Whenever something is difficult, inventive individuals will find shortcuts and workarounds to help them accomplish the task at hand more easily. Oftentimes, they will then share these shortcuts with others to help them also meet the challenge. In web design, these shortcuts often take the form of templates, themes, or frameworks that allow you to build upon a foundation that has already been laid. When you use these shortcuts, you lose some control in exchange for getting a site up and running quickly. I personally have always avoided templates or existing frameworks, preferring to have total control over my markup and CSS, but for some, especially those new to the web industry, these shortcuts can be very helpful and can often be used as training tools.
As you would expect, shortcuts exist for violin too, and I have found myself using a few of them. One, called a bow-right, is a device that clips onto the front of the instrument to help you keep your bow straight. As I’ve mentioned previously, keeping the bow straight is one of the numerous things to be mindful of as you play the violin, so this shortcut helps me to eliminate one of those challenges to my playing – but there is a cost to doing so.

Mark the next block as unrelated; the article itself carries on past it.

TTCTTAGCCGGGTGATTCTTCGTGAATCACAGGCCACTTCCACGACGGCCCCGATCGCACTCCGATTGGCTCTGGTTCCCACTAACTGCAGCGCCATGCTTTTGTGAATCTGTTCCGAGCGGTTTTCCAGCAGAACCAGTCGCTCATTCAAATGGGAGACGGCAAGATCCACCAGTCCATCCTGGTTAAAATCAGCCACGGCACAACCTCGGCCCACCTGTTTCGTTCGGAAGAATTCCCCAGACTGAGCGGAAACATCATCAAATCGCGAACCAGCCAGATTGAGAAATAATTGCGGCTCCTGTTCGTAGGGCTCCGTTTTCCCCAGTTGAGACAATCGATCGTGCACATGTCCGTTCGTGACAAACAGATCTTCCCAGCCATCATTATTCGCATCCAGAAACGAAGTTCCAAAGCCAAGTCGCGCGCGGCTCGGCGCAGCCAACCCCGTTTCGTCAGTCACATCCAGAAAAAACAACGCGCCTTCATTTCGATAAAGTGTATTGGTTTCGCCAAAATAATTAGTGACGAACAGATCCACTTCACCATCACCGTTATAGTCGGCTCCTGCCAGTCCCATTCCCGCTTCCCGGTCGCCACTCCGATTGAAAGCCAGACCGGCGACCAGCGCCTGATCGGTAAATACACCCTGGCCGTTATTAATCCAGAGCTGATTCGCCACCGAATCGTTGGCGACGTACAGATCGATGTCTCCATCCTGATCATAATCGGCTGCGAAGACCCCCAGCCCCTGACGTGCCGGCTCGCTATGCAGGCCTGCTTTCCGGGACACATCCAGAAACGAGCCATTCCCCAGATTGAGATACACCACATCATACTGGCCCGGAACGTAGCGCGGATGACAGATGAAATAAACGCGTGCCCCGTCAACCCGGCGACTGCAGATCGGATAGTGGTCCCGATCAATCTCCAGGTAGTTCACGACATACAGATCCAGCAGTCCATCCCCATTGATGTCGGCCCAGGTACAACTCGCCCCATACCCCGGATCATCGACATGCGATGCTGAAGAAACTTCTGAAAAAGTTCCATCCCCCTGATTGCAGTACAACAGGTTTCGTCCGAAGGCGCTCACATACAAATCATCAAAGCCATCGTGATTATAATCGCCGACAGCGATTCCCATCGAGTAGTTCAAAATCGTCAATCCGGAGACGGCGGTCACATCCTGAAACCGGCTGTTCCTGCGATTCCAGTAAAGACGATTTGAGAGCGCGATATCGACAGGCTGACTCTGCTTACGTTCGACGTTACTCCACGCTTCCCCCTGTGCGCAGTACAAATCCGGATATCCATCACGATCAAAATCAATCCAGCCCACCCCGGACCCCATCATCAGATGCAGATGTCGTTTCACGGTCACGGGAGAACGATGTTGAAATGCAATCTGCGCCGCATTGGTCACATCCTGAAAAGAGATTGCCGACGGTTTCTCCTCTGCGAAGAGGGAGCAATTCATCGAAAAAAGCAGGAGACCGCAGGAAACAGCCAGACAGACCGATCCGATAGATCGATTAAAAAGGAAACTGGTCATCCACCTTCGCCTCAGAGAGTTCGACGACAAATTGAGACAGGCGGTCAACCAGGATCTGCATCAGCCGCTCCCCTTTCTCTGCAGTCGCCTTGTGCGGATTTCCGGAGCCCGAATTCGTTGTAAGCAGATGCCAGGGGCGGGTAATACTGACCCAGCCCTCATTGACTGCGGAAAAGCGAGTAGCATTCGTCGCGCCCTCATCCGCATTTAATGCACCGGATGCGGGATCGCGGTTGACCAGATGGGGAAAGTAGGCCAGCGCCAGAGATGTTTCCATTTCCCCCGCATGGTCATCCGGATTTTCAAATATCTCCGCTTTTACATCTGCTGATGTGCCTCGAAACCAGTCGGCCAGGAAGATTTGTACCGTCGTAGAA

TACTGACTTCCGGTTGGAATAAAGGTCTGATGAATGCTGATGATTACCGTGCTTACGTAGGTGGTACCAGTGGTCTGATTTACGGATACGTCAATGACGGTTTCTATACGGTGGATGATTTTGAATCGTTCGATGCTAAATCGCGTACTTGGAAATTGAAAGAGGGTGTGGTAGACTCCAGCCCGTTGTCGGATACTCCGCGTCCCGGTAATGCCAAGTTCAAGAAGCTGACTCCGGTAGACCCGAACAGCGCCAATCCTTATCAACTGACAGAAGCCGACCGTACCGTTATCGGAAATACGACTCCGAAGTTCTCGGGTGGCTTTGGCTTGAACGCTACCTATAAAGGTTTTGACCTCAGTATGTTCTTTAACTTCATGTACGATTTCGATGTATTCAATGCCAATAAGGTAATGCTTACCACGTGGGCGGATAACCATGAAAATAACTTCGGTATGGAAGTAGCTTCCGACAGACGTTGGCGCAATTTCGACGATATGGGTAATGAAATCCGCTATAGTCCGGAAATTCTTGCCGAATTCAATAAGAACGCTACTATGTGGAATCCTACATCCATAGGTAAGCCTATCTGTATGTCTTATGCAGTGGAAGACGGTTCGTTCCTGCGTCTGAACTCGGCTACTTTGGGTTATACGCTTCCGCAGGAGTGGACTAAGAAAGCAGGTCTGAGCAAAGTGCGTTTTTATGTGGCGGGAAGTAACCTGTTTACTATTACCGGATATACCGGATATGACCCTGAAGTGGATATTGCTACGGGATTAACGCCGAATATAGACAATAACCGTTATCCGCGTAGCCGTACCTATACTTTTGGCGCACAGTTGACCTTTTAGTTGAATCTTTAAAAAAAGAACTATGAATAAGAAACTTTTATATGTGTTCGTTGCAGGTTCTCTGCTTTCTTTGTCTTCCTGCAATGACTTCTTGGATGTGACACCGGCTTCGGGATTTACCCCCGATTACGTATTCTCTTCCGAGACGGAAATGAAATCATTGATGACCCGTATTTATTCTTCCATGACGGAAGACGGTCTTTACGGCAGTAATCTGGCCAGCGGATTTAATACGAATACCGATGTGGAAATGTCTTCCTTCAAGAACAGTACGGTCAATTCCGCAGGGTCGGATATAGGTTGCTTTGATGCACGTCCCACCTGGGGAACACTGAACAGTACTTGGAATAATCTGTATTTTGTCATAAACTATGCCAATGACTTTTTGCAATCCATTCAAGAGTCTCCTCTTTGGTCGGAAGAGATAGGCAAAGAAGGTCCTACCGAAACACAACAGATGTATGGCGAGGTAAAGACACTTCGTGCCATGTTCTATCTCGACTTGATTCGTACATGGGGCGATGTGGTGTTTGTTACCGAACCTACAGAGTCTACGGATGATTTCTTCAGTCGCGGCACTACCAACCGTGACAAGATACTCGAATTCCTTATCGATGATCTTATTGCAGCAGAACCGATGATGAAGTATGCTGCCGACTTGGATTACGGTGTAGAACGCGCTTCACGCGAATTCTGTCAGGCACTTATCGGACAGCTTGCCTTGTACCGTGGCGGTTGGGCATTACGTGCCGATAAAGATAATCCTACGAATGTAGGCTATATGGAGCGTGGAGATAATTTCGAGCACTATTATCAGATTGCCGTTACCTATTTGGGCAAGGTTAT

Any shortcut can become a crutch if you rely on it too heavily. While the bow-right allows me to eliminate one variable from my playing so I can concentrate on others, if I use it for too long, I will become dependent on it. To avoid this, I force myself to play without the bow-right once or twice a week.
Similarly, if you always start a web design with a template or a framework, you restrict yourself to the way those shortcuts do things. Use shortcuts as a stepping stone early on, but do your best to get away from them quickly and you will find your grasp of the skill will actually come much faster and be more complete.
Take It Offline
A big part of my violin playing experiment was to see if I could learn to play the instrument using online resources. I even bought my violin online (from the awesome Bluegrass Shack in Illinois). While the videos and other information I found online were very helpful, so was being able to actually talk to a real person about my experiences from time to time.